Thanks for spending the time and providing some insight about the success of these postings. I will take your advice and apply accordingly. Gig’em!

    [Reply]

  • http://twitter.com/cassieranae Cassie Nolan

    NUMBER THREE AND NUMBER FOUR! (of the second numbered list) My little bro never finished his undergrad degree and wants to go back to school/build a new career, and I keep telling him over and over again to conduct one-on-one “interviews” with people in positions he thinks he’d like, THEN choose a degree (or not–the info he gets may make it clear he should forget school and focus on gaining experience instead. Or simultaneously. Whatever.) So yes, new grads, never-grads, and perhaps all job seekers: be strategic–and be specific. Great post, Ryan.

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  • http://twitter.com/shreen_ayob Shreen Ayob

    Found you via IWTYTBR – love this post. I coach a lot of friends in job hunting and see so much of this type of lazy, sloppy “job hunting” (ugh, it makes me sick calling it that). It stinks of someone who just wants a wage rather than wants to help someone/a company, which is ultimately what working is all about. Of course you need to be compensated for your time, but no one will even look at you if you’re not putting in the effort in the first instance.

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    Ryan Stephens Reply:

    @disqus_hB78ZKeZU2:disqus – I couldn’t agree more; however, I think that as humans we’re inherently a little bit selfish and focused on ourselves. Beyond that, school teaches us that if we “do what we’re told” and “get good grades” and “listen to our teacher” then we’ll get a good job and be compensated accordingly.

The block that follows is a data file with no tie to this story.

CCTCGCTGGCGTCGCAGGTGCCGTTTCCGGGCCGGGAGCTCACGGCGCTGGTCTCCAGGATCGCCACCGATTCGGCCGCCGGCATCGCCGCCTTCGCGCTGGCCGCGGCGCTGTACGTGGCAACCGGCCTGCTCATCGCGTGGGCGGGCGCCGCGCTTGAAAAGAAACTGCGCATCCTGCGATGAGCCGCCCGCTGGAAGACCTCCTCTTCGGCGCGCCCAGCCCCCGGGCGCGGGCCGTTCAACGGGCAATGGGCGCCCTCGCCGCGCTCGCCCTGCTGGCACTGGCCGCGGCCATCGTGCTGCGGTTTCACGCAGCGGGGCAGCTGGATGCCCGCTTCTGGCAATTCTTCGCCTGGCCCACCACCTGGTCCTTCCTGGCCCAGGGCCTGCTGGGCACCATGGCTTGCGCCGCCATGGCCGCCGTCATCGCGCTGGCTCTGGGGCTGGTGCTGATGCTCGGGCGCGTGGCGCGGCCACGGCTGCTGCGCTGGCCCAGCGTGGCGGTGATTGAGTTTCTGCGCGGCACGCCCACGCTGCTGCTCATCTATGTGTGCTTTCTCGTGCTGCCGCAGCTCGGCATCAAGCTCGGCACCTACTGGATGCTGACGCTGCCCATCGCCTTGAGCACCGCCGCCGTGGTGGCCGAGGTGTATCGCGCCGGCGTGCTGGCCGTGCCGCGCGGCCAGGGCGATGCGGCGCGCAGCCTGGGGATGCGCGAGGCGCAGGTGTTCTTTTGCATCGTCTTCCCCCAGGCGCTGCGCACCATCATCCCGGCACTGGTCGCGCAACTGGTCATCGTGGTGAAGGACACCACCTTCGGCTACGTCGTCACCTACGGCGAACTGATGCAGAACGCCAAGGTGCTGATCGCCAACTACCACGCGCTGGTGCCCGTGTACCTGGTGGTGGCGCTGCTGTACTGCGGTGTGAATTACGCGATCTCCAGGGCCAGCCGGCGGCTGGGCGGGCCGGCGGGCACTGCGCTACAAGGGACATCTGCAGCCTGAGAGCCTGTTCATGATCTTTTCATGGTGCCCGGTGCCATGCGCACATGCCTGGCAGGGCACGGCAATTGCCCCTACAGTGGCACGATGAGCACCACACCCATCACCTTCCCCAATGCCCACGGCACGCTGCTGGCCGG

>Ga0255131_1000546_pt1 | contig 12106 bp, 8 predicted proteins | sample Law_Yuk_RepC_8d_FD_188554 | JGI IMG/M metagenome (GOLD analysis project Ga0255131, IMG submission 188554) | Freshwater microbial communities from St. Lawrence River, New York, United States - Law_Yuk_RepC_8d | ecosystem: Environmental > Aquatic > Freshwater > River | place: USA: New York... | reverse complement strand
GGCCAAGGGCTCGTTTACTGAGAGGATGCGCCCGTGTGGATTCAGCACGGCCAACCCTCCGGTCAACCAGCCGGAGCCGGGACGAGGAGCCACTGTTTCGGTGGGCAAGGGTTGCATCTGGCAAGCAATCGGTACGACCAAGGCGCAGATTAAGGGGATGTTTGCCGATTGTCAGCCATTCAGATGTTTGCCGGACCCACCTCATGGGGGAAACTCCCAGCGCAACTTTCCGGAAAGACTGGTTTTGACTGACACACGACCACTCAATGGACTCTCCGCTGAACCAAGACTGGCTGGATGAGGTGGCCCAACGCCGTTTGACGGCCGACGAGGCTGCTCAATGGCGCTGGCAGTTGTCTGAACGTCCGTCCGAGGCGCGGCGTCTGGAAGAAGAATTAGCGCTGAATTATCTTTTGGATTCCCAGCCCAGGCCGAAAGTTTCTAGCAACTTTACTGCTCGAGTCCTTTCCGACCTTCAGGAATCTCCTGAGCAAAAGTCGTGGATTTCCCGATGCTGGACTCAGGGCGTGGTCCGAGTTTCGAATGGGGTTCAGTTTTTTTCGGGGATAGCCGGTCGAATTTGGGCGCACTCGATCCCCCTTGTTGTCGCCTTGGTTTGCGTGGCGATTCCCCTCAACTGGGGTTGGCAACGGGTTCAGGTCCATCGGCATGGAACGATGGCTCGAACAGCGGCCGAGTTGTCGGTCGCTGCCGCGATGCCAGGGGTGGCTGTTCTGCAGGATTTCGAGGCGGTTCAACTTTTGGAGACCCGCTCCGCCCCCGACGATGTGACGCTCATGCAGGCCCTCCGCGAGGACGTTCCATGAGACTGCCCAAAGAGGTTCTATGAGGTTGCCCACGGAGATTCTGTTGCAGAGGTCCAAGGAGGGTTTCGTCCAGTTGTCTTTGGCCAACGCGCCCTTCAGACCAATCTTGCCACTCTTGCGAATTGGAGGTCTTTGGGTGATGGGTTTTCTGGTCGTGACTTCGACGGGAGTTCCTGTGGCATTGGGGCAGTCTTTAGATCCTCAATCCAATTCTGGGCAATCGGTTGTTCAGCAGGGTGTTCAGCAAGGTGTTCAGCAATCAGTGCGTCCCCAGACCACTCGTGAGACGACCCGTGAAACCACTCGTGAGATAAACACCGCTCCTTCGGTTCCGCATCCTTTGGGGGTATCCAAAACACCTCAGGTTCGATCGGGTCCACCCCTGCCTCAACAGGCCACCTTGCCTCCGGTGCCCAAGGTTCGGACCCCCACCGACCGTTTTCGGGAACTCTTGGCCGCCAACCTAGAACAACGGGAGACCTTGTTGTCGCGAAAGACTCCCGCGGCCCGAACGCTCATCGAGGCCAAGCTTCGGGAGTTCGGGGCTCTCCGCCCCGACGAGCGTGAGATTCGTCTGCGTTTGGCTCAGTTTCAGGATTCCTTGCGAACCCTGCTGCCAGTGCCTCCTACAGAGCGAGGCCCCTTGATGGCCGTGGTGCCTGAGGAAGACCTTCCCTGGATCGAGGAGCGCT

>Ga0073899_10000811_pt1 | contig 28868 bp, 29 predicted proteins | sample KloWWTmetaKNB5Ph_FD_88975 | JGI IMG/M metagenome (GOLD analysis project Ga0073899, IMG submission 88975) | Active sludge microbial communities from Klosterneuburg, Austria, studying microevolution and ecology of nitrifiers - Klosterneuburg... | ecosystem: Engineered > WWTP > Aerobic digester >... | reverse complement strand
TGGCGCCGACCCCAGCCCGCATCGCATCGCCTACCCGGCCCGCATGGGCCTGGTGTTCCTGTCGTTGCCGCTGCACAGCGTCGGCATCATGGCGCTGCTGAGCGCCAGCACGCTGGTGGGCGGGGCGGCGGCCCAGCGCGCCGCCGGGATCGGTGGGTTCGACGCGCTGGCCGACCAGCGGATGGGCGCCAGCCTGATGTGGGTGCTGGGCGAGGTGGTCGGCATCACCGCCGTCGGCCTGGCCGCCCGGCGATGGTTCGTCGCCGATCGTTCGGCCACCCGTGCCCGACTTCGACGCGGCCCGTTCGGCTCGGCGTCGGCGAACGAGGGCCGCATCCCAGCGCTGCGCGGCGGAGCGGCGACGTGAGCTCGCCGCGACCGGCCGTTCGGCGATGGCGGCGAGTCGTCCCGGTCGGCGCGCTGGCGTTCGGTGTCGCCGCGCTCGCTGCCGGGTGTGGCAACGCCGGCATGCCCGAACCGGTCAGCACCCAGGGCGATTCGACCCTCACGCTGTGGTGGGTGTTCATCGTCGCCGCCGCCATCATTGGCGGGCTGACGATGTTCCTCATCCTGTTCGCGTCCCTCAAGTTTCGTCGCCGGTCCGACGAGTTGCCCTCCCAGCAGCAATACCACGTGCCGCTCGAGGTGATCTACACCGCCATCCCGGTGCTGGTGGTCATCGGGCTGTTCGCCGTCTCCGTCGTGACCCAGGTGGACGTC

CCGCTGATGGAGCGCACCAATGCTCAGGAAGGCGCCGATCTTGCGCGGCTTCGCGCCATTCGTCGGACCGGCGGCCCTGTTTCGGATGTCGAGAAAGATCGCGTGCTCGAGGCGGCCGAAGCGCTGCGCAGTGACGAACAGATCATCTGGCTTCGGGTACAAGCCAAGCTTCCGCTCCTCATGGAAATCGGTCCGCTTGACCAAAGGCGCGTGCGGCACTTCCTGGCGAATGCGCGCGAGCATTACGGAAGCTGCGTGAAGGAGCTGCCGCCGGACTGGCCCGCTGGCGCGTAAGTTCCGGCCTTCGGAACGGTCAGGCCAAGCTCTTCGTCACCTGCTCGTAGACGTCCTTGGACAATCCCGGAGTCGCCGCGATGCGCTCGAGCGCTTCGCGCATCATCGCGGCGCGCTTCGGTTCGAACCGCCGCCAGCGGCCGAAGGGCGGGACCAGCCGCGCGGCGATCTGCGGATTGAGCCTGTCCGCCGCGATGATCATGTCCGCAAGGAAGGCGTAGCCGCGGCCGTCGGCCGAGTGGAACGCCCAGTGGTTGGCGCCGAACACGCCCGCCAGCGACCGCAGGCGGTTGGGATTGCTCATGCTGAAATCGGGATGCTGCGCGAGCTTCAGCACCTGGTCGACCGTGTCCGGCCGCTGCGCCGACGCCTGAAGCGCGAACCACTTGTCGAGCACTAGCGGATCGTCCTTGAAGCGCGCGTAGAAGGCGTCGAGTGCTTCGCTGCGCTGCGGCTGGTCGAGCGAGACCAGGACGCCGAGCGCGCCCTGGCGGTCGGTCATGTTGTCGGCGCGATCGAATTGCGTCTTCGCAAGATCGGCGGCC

It probably wasn’t until I’d been out of college for 18 months that I shifted my thought process from what a company should give me vs. what value can I offer this company such that it’s easy for them to compensate me for my time and effort.

    It was a small mindset shift that made a world of difference.

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  • Amira Aly

    Great post! I find the concept of “interviewing” very interesting. I’m wondering though why would the person I’m trying to interview say yes, what’s in it for them? I mean, won’t they view the person asking as a nosy “competitor”? I’d love to hear your thoughts on that. Thanks!

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    Ryan Stephens Reply:

    @amiraaly:disqus – Good (and fair) question, but I think you’re underestimating how much people are willing to help others if approached the right away. Let’s unpack this invisible script you’ve created for yourself.

    1.) What’s in it for them?
    In a way, this is up to you to decide. A lot of people, especially top performers, get asked for their advice all the time. It’s very likely that they’re busy people and the majority of these people are wasting their time, so they often put up barriers to avoid those disrespectful of their time. But if YOU demonstrated that you’d taken the time to think through X, Y and Z and then asked a well crafted question or two, they’d likely be impressed. People like being associated with and knowing others that take action, rather than just talk about what they’re going to do all the time.

    Remember, you aren’t even an employee yet (and may never be). You might be providing insight into something they haven’t thought about that can help them in their current role.

    And *always* remember to close the loop. After you’ve asked for and received advice, take action. Then circle back around and let that person know how you used their advice to do A, B and C. They will get the satisfaction of knowing that they helped someone who does 90% more than most people they encounter.

    2.) Won’t they view the person asking as a nosy “competitor”?
    Sure, some of them might, but then those probably are not the people who want to be talking to and connecting with anyway. Often, you’re asking about a job opening that they’re probably not going for themselves anyway. If you’re doing it right, then you might even be asking about a job that doesn’t even exist yet (i.e. just asking about how that individual got to where they’re at, what their organization’s pain points are, etc.)

    Finally, I encourage you ask for the interview and make them tell you no. That’s truly the worst that can happen. There’s no reason to disqualify yourself before you even try.

    Best of luck to you! Also, if you put these tactics to the test, I’d love for you to let me know how it works out for you.

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    Amira Aly Reply:

    Thank you @ryanstephens:disqus :-) Unpacking the scripts was a real eye opener for me. I’m planning to contact 5 people for interviews within the next week of 2014. I’ll let you know how that goes !